After this I read: Love Mode Vol. William Gibson's Neuromancer is considered a classic in the cyberpunk genre and, indeed, as I read it, I could definitely feel the influence it had other iconic cultural landmarks such as the film The Matrix.

The book itself is confusing to say the least: all the characters are jacked up on drugs most of the time and the language becomes confusing as a result.

The descriptions of cyberspace are also complex and, of course, visionary - how Gibson could have foreseen some of the insidious ways tha William Gibson's Neuromancer is considered a classic in the cyberpunk genre and, indeed, as I read it, I could definitely feel the influence it had other iconic cultural landmarks such as the film The Matrix.

The descriptions of cyberspace are also complex and, of course, visionary - how Gibson could have foreseen some of the insidious ways that technology would ineluctably enmesh itself with our 21st century lives is truly amazing.

The dystopian future that is described - a powerful, mob-ruled Japan, an ambiguous USA referred to as simply the Sprawl, decrepit Istanbul, and the Freeside space station along with the entertaining rasta guys - is one in which central power seems to have been passed to organized crime and a sort of cyber-anarchy reins.

There do not seem to be any normal un-modified, undrugged people - at least none in the story. As for the plot, we follow Case through his Neo-like experiences surfing cyberspace and hacking alongside Flatline - a dead conscience with a redneck accent who lives in a circuit board - as he proceeds on a mission against the powerful and perverse Tellier-Ashpool family.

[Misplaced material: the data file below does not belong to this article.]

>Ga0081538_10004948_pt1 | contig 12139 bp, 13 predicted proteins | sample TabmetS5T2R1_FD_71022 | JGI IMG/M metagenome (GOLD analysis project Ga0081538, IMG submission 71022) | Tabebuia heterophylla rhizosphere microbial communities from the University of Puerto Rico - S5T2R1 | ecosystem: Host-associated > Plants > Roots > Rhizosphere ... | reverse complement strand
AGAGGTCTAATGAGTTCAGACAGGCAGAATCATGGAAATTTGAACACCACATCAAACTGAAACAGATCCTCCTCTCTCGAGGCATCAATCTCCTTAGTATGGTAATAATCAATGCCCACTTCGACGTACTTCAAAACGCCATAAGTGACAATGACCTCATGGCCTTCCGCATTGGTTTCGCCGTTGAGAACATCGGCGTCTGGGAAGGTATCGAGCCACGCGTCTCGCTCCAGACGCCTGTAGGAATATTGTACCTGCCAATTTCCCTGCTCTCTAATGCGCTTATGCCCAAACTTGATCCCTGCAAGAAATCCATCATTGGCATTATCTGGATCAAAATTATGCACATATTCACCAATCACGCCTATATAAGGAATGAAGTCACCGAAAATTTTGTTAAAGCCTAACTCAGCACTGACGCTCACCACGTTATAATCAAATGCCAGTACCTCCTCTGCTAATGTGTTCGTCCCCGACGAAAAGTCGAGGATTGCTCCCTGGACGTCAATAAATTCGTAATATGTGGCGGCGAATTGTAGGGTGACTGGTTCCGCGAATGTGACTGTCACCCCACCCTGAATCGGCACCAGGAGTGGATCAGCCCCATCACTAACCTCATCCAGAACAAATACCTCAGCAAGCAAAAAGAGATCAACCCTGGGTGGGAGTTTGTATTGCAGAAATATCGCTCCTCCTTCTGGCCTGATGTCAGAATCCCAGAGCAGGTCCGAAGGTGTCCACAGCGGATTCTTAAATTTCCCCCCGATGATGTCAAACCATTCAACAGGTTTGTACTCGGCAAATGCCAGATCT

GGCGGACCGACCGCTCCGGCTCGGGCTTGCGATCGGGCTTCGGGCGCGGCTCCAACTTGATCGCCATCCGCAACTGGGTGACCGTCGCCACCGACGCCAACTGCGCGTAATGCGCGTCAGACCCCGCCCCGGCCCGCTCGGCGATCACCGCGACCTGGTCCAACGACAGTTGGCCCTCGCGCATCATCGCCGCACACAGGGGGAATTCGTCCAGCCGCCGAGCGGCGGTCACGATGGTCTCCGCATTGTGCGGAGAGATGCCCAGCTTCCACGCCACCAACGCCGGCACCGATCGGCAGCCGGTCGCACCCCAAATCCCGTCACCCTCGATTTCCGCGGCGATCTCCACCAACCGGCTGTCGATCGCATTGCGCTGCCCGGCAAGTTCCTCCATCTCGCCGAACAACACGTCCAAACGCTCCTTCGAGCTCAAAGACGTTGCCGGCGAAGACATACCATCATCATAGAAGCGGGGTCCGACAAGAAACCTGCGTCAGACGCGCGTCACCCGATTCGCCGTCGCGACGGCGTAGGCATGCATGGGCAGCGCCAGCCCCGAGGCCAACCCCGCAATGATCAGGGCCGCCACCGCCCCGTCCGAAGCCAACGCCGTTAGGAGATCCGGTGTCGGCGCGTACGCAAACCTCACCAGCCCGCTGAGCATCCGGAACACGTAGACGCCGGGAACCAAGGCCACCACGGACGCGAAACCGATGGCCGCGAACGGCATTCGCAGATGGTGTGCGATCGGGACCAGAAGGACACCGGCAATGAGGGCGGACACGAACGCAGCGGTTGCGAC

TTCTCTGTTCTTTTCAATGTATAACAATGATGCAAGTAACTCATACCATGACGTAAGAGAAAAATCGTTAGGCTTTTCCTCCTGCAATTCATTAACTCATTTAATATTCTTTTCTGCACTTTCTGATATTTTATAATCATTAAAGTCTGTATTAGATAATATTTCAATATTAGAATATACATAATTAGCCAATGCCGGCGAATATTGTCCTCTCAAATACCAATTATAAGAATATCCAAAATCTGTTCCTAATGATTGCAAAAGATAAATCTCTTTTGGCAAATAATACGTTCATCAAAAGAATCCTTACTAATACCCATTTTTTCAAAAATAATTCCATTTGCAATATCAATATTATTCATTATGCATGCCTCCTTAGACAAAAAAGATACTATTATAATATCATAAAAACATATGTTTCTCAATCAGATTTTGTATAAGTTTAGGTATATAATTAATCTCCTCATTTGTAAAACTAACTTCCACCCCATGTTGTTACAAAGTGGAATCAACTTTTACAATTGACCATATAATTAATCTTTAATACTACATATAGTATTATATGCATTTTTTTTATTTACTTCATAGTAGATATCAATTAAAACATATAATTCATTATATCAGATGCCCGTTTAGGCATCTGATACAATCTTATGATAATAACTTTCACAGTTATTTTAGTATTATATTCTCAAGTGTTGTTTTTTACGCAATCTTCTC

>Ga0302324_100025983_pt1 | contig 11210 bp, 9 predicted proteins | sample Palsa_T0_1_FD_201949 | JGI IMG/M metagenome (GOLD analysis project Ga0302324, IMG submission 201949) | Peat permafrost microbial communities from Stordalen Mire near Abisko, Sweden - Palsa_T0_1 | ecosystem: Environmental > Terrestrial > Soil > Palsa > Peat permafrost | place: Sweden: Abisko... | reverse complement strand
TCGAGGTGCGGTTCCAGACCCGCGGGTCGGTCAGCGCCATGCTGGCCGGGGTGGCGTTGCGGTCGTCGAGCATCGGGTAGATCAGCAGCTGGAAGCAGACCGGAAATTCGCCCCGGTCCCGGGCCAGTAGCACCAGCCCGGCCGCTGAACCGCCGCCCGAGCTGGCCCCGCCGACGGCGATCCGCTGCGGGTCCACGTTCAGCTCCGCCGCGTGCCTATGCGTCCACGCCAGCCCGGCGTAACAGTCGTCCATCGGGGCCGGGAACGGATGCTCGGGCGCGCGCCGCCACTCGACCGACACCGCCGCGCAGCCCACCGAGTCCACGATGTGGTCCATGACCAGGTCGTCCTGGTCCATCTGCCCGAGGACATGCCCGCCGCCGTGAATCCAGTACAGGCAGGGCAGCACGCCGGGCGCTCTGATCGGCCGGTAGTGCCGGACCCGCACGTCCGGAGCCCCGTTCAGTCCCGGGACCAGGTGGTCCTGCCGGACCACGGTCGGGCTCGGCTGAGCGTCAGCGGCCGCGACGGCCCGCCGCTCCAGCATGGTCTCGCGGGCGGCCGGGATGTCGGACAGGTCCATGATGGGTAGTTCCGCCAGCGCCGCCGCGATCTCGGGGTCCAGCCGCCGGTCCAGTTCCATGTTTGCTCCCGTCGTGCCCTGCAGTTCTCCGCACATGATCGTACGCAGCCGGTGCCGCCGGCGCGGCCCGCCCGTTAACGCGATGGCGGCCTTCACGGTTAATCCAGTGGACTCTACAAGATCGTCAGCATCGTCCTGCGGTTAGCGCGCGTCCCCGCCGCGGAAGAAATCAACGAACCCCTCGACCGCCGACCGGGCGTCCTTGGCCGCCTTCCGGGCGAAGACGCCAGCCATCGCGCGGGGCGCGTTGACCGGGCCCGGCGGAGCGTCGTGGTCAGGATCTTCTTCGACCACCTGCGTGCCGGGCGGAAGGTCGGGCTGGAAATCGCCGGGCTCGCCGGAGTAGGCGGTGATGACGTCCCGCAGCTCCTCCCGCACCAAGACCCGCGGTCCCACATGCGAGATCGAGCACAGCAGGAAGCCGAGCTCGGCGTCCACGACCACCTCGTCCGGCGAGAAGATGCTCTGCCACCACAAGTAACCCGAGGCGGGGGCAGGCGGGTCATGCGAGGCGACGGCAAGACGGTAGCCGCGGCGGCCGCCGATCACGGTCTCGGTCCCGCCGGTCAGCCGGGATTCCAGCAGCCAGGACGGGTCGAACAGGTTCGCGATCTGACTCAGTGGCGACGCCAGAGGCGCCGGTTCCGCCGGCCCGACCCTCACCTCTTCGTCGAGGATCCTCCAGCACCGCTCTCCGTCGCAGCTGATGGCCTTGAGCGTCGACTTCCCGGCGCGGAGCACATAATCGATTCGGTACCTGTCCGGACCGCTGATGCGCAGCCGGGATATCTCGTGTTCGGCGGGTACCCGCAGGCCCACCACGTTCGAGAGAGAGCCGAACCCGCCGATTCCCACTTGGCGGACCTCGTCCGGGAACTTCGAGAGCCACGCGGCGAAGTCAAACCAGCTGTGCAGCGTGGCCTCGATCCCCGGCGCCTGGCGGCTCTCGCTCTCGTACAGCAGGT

He is also able to channel the feelings and experiences of his lover and ersatz altergo Molly while plugged into cyberspace.

Overall, the book is mind-blowing in terms of the flipping between difference levels of cyber-reality as Case continues his fight. I have to say that I did not feel much affinity to Case - he is less charismatic than, say, Neo, but Molly was nearly as interesting and attractive as Trinity although - spoiler alert - things between Case and Molly do not end as they did for Neo and Trinity.

Despite the confusing descriptions and the somewhat flatness of the protagonist, this is still a well-written and fascinating sci-fi book which was immensely influential.

I just hope the world we are creating does not end up resembling the anarchic, criminally led world of Case and Molly. Neuromancer was the book that started the cyberpunk movement.

From cyberspace came the matrix and Neuromancer ended up becoming an influential science fiction book. Besides that, it was the first book to win the three big awards of science fiction: the Nebula, the Hugo and the Philip K.

Dick awards. You are thrown right into the action of Night City, with i Neuromancer was the book that started the cyberpunk movement. You are thrown right into the action of Night City, with its drugs, crime, slang and culture.

Sometimes, when I wanted something to be clearer it actually became more obscure. This may be due to the fact that the world Gibson is presenting is so different, ever changing and full of new definitions and terms.

And similarly, his language and style are also different. The plot is full of intricate features and will keep you interested with its twists and turns, becoming clearer as the story goes on.

But what really sets this plot apart from other books is the setting created by Gibson, along with his use of language and style.

In particular, I thought his descriptions of cyberspace to be the highest point of his writing. View 2 comments.